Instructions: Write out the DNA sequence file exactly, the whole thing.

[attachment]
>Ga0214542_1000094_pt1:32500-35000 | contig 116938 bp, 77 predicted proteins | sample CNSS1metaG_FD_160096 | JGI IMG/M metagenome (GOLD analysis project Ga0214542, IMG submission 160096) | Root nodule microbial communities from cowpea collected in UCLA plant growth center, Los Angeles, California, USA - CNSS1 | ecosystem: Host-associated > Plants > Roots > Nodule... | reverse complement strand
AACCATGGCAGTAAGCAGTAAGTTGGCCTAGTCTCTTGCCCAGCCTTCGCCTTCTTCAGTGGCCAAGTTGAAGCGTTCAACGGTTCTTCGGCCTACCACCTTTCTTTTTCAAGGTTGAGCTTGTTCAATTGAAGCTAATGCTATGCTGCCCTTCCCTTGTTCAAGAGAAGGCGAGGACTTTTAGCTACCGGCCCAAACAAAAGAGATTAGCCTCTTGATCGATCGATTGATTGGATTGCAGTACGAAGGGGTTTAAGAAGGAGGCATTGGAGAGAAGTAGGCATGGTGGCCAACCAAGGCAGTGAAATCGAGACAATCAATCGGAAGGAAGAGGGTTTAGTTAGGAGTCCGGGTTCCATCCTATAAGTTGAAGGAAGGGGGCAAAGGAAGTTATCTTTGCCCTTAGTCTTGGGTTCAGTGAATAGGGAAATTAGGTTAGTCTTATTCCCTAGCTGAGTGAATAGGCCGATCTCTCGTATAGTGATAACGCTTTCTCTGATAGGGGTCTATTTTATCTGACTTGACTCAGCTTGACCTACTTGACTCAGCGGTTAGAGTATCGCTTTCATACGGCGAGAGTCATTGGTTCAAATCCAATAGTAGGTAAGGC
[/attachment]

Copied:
>Ga0214542_1000094_pt1:32500-35000 | contig 116938 bp, 77 predicted proteins | sample CNSS1metaG_FD_160096 | JGI IMG/M metagenome (GOLD analysis project Ga0214542, IMG submission 160096) | Root nodule microbial communities from cowpea collected in UCLA plant growth center, Los Angeles, California, USA - CNSS1 | ecosystem: Host-associated > Plants > Roots > Nodule... | reverse complement strand
AACCATGGCAGTAAGCAGTAAGTTGGCCTAGTCTCTTGCCCAGCCTTCGCCTTCTTCAGTGGCCAAGTTGAAGCGTTCAACGGTTCTTCGGCCTACCACCTTTCTTTTTCAAGGTTGAGCTTGTTCAATTGAAGCTAATGCTATGCTGCCCTTCCCTTGTTCAAGAGAAGGCGAGGACTTTTAGCTACCGGCCCAAACAAAAGAGATTAGCCTCTTGATCGATCGATTGATTGGATTGCAGTACGAAGGGGTTTAAGAAGGAGGCATTGGAGAGAAGTAGGCATGGTGGCCAACCAAGGCAGTGAAATCGAGACAATCAATCGGAAGGAAGAGGGTTTAGTTAGGAGTCCGGGTTCCATCCTATAAGTTGAAGGAAGGGGGCAAAGGAAGTTATCTTTGCCCTTAGTCTTGGGTTCAGTGAATAGGGAAATTAGGTTAGTCTTATTCCCTAGCTGAGTGAATAGGCCGATCTCTCGTATAGTGATAACGCTTTCTCTGATAGGGGTCTATTTTATCTGACTTGACTCAGCTTGACCTACTTGACTCAGCGGTTAGAGTATCGCTTTCATACGGCGAGAGTCATTGGTTCAAATCCAATAGTAGGTAAGGC